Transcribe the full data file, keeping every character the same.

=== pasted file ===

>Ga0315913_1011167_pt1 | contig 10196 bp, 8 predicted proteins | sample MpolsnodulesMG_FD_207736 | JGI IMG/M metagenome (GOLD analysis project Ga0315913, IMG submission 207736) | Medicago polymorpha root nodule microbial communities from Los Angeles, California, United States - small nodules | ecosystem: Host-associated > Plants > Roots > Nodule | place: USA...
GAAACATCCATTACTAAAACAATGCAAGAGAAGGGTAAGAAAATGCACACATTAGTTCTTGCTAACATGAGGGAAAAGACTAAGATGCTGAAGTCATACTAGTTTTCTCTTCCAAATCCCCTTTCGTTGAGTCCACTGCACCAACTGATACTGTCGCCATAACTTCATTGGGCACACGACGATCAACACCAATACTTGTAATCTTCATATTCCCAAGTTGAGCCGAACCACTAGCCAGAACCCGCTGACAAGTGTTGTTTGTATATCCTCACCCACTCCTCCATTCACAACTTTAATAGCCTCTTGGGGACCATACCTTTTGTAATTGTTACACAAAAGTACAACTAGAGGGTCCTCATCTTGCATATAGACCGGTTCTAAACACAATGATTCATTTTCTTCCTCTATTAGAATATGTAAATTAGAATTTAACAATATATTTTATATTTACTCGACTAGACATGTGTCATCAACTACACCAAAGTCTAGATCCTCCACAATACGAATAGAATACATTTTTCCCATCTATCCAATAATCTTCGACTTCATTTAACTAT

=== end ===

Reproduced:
>Ga0315913_1011167_pt1 | contig 10196 bp, 8 predicted proteins | sample MpolsnodulesMG_FD_207736 | JGI IMG/M metagenome (GOLD analysis project Ga0315913, IMG submission 207736) | Medicago polymorpha root nodule microbial communities from Los Angeles, California, United States - small nodules | ecosystem: Host-associated > Plants > Roots > Nodule | place: USA...
GAAACATCCATTACTAAAACAATGCAAGAGAAGGGTAAGAAAATGCACACATTAGTTCTTGCTAACATGAGGGAAAAGACTAAGATGCTGAAGTCATACTAGTTTTCTCTTCCAAATCCCCTTTCGTTGAGTCCACTGCACCAACTGATACTGTCGCCATAACTTCATTGGGCACACGACGATCAACACCAATACTTGTAATCTTCATATTCCCAAGTTGAGCCGAACCACTAGCCAGAACCCGCTGACAAGTGTTGTTTGTATATCCTCACCCACTCCTCCATTCACAACTTTAATAGCCTCTTGGGGACCATACCTTTTGTAATTGTTACACAAAAGTACAACTAGAGGGTCCTCATCTTGCATATAGACCGGTTCTAAACACAATGATTCATTTTCTTCCTCTATTAGAATATGTAAATTAGAATTTAACAATATATTTTATATTTACTCGACTAGACATGTGTCATCAACTACACCAAAGTCTAGATCCTCCACAATACGAATAGAATACATTTTTCCCATCTATCCAATAATCTTCGACTTCATTTAACTAT